My hon. Friend referred to international best practice and mentioned Zakynthos and the Great Barrier reef. Obviously, the Government are advised on conservation issues by conservation agencies and the Joint Nature Conservation Committee. I assure him that those bodies are fully involved in the international scientific community and will take account of international best practice—that is obviously what we want to do—including site management that takes account of tourism interests.

My hon. Friend also asked how competent marine authorities would take account of advice on what constitutes a potentially damaging operation and how representations would be considered. When deciding whether an operation is likely to damage the features for which a site has been designated, we would expect the competent marine authority to have regard to any list of potentially damaging operations that may be contained in the conservation statement for that site. I repeat the term "have regard to", which means taking the issues seriously, and considering them carefully and fully—it does not mean looking at them and discarding them—and is used in statute. In line with other considerations to which the competent marine authority must have regard when taking decisions, I must accept that the need for the operation may outweigh the pure nature conservation consideration. That is the essence of sustainable development.

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Finally, my hon. Friend asked me how representations would be considered. Of course, representations about notifications will be considered fully. Where possible, we will encourage a dialogue with English Nature to see whether the concerns can be resolved. That is the best way of proceeding, as it is best to achieve the least confrontational approach possible. Currently, we see no need for the confirming authority to consider those representations in public before reaching a decision, but we will obviously consider very carefully the procedures that we propose to adopt, taking account of what hon. Members have said, before the Bill is implemented. We will certainly ensure a full and fair process.

The hon. Member for Somerton and Frome (Mr. Heath) asked about the production of guidance. I repeat that it is our intention that guidance on the provisions will be published before the Bill takes effect. That makes sense; it ensures as far as possible that everyone fully understands exactly what is required. I can certainly give a full commitment on that point, but I do not see a need for statutory guidance. Indeed, it is much easier to change such guidance where appropriate if it is not statutory.

The hon. Member for Somerton and Frome is correct that sea fisheries committees will be important in terms of the Bill's implementation. The list of competent marine authorities is drawn from a similar list for SSSIs on land. I can assure him that sea fisheries committees are competent marine authorities and are mentioned as one of the bodies capable of making management schemes. He asked about cross-border sites and made an ingenious suggestion about the Bristol channel. The general rule is that sites in England will be notified by English Nature, while in Wales they will be notified by the Countryside Council for Wales. There will be no cross-border sites, but sites can be notified to each other. Where sites abut, I expect their management to be carried out with a high degree of co-operation. In terms of the middle of the Bristol channel, those involved will have to talk fully with one another.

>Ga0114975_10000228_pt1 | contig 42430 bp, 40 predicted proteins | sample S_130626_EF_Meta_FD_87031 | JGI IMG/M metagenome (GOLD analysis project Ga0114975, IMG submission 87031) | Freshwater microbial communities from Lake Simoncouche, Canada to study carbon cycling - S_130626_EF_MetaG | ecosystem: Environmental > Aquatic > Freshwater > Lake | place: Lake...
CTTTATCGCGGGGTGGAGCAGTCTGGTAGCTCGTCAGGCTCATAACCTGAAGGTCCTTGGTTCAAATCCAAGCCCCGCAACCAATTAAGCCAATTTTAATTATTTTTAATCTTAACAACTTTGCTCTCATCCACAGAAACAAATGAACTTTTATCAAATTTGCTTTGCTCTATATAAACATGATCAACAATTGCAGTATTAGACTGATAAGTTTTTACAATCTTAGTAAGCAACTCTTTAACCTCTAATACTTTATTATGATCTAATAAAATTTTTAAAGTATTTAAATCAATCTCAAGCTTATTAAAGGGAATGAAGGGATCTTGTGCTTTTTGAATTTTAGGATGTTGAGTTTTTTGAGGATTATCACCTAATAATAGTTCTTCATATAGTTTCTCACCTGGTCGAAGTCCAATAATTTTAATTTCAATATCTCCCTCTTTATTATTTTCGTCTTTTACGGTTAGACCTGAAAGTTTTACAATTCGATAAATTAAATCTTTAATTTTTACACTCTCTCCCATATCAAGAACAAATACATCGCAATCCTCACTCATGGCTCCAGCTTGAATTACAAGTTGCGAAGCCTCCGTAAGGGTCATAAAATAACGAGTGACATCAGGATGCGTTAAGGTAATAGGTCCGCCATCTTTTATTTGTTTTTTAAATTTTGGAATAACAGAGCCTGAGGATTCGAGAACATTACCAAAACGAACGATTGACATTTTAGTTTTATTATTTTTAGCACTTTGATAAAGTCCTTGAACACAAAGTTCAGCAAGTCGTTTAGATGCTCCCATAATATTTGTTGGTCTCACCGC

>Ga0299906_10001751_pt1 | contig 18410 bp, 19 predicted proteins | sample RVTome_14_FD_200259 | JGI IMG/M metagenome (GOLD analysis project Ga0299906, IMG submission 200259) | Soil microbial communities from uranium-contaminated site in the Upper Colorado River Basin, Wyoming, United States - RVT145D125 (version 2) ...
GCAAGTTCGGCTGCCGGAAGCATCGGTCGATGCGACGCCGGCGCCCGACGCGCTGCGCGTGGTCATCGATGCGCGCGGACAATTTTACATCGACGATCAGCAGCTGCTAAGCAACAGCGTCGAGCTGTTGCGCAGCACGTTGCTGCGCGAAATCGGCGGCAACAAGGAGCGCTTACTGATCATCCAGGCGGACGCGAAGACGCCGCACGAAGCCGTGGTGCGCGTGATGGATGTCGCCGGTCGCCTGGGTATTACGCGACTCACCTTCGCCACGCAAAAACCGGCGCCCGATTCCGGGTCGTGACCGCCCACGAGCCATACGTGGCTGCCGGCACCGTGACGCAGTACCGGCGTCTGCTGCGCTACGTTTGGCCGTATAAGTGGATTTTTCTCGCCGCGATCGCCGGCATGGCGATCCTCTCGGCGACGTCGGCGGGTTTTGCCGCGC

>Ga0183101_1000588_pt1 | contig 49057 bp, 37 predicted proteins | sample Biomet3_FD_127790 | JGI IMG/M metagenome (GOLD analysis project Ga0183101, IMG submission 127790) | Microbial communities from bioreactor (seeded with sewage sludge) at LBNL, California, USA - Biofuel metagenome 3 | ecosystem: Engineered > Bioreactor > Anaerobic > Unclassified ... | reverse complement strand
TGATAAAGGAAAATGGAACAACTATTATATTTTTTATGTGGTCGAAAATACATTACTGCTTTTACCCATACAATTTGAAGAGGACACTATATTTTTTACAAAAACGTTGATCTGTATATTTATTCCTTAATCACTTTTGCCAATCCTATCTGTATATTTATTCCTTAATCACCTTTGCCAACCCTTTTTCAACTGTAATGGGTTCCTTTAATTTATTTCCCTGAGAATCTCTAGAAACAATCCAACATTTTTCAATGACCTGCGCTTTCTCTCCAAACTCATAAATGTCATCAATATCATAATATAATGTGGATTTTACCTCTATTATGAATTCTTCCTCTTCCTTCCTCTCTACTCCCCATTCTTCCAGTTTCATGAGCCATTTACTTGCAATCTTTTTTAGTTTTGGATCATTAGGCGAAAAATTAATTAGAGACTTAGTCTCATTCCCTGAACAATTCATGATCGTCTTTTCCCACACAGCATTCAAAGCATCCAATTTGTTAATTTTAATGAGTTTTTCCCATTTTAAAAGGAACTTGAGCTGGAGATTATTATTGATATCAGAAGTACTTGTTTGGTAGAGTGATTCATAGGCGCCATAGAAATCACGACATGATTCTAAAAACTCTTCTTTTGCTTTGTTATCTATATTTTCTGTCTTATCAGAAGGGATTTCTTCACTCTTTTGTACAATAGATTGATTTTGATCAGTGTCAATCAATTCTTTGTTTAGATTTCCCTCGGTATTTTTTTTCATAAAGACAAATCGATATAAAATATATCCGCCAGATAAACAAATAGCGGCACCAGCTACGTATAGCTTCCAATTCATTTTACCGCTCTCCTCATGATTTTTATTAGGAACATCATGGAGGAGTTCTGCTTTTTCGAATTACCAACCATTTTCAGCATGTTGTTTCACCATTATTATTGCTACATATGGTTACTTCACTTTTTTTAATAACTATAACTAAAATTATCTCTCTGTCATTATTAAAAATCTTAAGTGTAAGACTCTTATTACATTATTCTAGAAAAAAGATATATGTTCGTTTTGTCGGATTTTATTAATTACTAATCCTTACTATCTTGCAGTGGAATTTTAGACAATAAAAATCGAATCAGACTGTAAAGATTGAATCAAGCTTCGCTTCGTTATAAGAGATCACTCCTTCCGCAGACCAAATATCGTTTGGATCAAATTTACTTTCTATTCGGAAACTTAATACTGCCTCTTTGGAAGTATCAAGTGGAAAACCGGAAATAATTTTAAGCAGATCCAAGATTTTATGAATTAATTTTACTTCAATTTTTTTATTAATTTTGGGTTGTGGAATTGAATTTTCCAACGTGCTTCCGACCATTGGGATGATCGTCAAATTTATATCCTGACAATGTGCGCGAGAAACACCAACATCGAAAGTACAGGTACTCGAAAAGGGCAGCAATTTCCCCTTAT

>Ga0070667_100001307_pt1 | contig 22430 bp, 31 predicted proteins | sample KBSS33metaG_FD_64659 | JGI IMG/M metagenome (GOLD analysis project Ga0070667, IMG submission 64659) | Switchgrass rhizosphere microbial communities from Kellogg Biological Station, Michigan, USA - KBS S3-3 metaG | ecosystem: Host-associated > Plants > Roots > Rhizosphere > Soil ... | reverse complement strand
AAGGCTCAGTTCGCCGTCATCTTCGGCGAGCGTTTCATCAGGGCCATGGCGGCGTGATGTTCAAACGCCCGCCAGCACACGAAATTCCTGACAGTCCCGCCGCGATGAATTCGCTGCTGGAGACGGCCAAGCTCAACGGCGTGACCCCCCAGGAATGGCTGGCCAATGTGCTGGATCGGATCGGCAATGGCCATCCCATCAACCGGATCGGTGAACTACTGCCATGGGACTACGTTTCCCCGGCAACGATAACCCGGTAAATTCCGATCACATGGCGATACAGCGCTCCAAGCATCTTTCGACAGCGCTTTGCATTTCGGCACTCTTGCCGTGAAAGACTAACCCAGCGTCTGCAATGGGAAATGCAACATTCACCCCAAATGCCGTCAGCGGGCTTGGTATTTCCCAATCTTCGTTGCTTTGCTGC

11.45 am

I think that my hon. Friend the Member for Cleethorpes asked about whether archaeological sites such as wrecks were covered by the Bill. If fauna and flora in or near wrecks merit notification under the specified criteria, we expect such sites to be notified on that basis.

The hon. Member for Somerton and Frome referred to protection of the air above the water. The Bill is primarily a site-protection mechanism. I understand that the protection afforded to species such as birds while airborne is covered by the Wildlife and Countryside Act 1981. The arrangement is similar to SSSIs on land, which protect the habitat, but not the air above it.

My hon. Friend the Member for Cleethorpes also referred to seals, which are protected by the Conservation of Seals Act 1970. In the UK, four seal colonies are protected by European designation. Whether seal colonies will be covered by the Bill will be down to the criteria that may result from the work of the review of marine nature conservation.

I think that I have dealt with all the points that have been raised, apart from those made by the hon. Member for Castle Point (Bob Spink), who asked whether the Bill would affect fisheries. Of course, sea fisheries committees already have powers to make byelaws that regulate

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fisheries for marine environment purposes, including the conservation of flora and fauna. Powers to control fishing already exist separately. The Bill will clarify the position of nationally important sites of marine interest and provide a mechanism through management schemes whereby appropriate operations may continue.

I think that my very last point relates to what the hon. Gentleman asked me about the common fisheries policy. [Laughter.] Much as one might like this private Member's Bill, I do not think that it is an instrument for changing the common fisheries policy. Conclusions from the review of the policy may have implications for the operation and management of inshore fisheries, but we will have to await the outcome of the review before those implications can be assessed. I understand that the Commission's proposals are likely to emerge shortly and decisions are needed by the end of the year.

I hope that in light of the assurances that I have given, the House will accept the new clause.

Question put and agreed to.

Clause read a Second time, and added to the Bill.